Symmetry and Complexity 2020

A special issue of Symmetry (ISSN 2073-8994). This special issue belongs to the section "Computer".

Deadline for manuscript submissions: closed (31 July 2020) | Viewed by 24667

Special Issue Editor


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Guest Editor
Engineering School (DEIM), University of Tuscia, Largo dell'Università, 01100 Viterbo, Italy
Interests: wavelets; fractals; fractional and stochastic equations; numerical and computational methods; mathematical physics; nonlinear systems; artificial intelligence
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Special Issue Information

Dear Colleagues,

Symmetry and complexity are two fundamental features of almost all phenomena in nature and science. Any complex (physical, engineering, biological, economical, and computational) model is characterized by the existence of some symmetries at different scales. On the other hand, breaking the symmetry of a scientific model has always been considered the most challenging taks for new discoveries. Modelling complexity has recently become an increasingly popular subject, with an impressive growth in applications. The main goal of modelling complexity is to search for hidden or broken symmetries, patterns, and categories.

Usually, complexity is modelled by dealing with Big Data or dynamical systems, depending on a large number of parameters. Nonlinear problems and chaotic systems are also used for modelling complexity. Complex models are often represented by un-smooth objects, non-differentiable objects, fractals, pseudo-random phenomena, and the stochastic process.

The discovery of complexity and symmetry in mathematics, computer science, physics, engineering, economics, biology, and medicine has presented new challenging fields of research. Therefore, new mathematical tools have been developed in order to obtain quantitative information from models, newly reformulated in terms of nonlinear differential equations.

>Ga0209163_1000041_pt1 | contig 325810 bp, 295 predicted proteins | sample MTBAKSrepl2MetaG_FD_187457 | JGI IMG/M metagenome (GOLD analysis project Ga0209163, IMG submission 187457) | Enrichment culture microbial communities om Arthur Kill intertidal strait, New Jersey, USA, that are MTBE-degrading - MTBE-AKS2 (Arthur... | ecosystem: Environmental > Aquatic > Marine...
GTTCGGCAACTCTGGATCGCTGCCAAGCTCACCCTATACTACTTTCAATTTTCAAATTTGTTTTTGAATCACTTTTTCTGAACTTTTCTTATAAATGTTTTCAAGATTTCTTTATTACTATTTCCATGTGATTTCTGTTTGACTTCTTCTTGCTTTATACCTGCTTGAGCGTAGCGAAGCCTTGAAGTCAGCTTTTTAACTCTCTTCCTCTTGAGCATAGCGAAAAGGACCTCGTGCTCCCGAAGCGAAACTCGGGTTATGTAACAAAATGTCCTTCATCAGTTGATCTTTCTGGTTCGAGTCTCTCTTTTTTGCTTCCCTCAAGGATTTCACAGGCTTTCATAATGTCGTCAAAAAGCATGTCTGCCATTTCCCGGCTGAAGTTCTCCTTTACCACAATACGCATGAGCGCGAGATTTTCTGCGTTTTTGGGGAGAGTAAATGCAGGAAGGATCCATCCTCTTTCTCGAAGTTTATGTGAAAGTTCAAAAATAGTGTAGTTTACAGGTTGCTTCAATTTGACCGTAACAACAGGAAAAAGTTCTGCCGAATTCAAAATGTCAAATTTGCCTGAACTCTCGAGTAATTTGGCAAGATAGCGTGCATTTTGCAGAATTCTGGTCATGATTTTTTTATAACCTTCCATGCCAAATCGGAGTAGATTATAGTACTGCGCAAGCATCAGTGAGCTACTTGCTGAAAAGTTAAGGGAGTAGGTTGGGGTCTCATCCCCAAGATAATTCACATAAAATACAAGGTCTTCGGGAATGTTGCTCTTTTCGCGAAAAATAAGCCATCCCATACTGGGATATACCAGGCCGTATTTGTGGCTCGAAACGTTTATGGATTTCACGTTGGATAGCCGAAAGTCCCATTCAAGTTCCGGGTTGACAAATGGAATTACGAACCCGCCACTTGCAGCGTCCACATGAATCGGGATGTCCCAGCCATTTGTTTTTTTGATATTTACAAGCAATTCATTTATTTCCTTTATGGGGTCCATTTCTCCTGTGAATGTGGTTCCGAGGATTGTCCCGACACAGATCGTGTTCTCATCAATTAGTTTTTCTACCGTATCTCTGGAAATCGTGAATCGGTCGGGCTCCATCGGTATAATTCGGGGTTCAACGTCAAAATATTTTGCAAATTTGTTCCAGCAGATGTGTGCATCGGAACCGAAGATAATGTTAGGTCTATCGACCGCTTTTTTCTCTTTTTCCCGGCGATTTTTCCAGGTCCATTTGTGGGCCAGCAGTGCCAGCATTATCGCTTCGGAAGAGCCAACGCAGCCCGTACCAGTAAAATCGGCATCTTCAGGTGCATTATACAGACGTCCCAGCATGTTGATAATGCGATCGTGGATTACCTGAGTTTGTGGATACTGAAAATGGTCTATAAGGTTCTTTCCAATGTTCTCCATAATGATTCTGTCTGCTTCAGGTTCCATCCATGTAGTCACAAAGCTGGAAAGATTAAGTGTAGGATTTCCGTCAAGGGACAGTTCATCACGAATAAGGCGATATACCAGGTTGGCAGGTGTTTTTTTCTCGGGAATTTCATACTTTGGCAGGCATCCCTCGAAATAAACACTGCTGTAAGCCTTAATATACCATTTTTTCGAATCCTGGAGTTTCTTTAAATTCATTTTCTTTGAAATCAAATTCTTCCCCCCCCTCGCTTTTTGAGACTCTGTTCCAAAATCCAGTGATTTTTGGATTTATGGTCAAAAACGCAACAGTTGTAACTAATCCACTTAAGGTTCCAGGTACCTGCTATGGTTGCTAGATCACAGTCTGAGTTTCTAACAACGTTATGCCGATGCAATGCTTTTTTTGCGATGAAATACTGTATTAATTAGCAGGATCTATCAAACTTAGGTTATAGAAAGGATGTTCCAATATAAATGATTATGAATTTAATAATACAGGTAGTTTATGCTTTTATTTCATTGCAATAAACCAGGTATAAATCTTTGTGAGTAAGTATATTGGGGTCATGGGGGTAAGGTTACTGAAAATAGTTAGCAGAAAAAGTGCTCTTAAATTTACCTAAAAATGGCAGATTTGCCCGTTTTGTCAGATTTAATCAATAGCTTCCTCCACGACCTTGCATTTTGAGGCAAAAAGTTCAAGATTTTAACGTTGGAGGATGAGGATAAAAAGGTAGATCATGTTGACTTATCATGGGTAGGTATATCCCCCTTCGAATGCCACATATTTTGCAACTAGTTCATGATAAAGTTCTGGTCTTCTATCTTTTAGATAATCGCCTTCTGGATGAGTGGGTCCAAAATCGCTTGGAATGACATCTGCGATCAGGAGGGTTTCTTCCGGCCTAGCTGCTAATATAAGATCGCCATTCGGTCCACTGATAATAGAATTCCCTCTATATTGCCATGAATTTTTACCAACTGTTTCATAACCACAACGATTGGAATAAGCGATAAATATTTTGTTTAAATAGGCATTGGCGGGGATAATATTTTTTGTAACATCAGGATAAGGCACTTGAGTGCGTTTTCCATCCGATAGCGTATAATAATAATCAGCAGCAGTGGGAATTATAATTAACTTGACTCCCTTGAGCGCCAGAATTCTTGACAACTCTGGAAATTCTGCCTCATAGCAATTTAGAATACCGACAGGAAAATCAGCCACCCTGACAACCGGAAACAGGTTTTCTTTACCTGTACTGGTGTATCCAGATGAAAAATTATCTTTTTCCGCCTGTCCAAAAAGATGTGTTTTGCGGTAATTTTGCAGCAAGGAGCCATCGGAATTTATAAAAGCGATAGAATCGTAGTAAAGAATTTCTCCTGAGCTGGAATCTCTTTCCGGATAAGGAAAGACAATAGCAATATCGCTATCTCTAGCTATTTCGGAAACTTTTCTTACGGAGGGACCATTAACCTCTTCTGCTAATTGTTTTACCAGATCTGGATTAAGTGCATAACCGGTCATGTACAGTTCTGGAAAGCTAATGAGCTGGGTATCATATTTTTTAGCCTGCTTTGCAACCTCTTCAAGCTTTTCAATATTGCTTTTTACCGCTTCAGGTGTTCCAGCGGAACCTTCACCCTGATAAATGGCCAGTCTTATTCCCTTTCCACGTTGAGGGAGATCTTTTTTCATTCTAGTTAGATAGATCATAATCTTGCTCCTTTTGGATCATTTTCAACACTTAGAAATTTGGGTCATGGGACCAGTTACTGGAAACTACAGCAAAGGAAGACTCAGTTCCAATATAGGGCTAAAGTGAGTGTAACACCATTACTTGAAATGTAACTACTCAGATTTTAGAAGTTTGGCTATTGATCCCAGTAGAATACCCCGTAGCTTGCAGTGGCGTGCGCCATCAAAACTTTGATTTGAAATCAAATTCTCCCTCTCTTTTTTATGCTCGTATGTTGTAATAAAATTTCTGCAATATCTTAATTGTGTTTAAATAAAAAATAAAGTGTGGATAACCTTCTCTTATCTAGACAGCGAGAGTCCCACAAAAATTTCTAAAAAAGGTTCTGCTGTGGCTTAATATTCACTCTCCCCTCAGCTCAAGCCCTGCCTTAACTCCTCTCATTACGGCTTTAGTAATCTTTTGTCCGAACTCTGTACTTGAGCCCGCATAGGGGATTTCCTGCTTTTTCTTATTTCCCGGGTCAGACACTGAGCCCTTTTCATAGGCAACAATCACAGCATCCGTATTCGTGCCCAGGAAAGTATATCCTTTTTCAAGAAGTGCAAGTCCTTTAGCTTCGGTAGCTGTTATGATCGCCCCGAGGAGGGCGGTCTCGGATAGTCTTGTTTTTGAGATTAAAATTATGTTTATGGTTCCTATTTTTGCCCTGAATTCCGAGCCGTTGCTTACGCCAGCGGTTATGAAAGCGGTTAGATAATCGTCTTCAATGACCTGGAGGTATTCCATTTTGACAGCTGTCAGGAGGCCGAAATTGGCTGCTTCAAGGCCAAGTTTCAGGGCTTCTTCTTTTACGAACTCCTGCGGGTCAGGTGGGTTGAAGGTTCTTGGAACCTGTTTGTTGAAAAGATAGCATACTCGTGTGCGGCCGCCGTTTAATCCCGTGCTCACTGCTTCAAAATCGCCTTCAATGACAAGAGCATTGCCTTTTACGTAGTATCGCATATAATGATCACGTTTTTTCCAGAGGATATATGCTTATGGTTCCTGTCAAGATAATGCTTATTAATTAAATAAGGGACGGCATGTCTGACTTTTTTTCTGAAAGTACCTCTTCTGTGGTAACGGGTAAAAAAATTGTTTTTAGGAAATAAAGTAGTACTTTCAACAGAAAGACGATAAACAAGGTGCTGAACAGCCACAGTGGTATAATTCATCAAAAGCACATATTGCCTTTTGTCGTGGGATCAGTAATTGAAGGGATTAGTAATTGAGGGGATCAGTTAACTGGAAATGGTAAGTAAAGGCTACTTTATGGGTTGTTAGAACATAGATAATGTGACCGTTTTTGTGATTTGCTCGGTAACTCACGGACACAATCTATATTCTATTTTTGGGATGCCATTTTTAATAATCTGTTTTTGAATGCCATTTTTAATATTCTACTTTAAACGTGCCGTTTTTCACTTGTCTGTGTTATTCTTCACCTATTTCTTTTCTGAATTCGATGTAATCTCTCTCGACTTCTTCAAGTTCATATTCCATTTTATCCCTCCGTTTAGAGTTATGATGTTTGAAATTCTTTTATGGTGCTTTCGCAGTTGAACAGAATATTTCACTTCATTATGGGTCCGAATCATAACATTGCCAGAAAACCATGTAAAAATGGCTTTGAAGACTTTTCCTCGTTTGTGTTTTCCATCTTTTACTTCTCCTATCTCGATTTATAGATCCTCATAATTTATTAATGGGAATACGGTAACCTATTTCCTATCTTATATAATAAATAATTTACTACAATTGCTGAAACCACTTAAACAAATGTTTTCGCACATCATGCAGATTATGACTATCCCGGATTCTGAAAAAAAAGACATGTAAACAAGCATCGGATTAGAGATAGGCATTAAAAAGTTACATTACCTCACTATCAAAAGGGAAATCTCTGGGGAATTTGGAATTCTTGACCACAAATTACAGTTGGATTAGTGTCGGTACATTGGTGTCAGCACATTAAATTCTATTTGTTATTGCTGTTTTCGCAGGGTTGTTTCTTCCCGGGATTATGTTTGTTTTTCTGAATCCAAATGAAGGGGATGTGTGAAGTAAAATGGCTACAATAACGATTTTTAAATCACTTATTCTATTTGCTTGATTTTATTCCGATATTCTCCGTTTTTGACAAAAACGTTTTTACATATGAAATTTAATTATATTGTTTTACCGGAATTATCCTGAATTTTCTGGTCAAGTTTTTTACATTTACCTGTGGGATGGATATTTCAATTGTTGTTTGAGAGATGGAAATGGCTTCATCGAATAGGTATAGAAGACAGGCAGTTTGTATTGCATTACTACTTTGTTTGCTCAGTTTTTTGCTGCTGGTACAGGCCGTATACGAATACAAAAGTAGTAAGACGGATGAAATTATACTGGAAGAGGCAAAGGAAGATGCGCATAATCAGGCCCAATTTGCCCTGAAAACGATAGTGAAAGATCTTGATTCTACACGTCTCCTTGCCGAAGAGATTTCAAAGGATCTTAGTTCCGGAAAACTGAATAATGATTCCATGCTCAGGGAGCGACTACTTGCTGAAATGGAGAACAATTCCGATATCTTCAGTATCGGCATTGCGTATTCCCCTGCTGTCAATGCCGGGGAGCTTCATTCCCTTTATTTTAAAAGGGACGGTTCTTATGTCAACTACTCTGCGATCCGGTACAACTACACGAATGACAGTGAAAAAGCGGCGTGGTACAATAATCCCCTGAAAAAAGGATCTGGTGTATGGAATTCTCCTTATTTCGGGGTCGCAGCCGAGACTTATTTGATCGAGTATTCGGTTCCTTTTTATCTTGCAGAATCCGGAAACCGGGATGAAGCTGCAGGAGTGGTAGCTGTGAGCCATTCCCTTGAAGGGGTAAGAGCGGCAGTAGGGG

This Special Issue focuses on the most recent advances in calculus, applied to dynamical problems, linear and nonlinear (fractional, stochastic) ordinary and partial differential equations, integral differential equations, and stochastic integral problems, arising in all fields of science, engineering applications, computer science, and other applied fields dealing with complexity.

We are soliciting contributions covering a broad range of topics on symmetry and complexity in:

Mathematics;

Chemistry;

Physics;

Fluid dynamics and aerodynamics;

Unified physical theory;

Biology;

Nonlinear dynamical systems;

Nonlinear science;

Engineering application;

Chaos;

Fractals;

Image and data analysis;

Computational systems;

Artificial intelligence, neural networks;

Philosophy, logic, and semantic structures.

Prof. Dr. Carlo Cattani
Guest Editor

Manuscript Submission Information

Manuscripts should be submitted online at www.mdpi.com by registering and logging in to this website. Once you are registered, click here to go to the submission form. Manuscripts can be submitted until the deadline. All submissions that pass pre-check are peer-reviewed. Accepted papers will be published continuously in the journal (as soon as accepted) and will be listed together on the special issue website. Research articles, review articles as well as short communications are invited. For planned papers, a title and short abstract (about 100 words) can be sent to the Editorial Office for announcement on this website.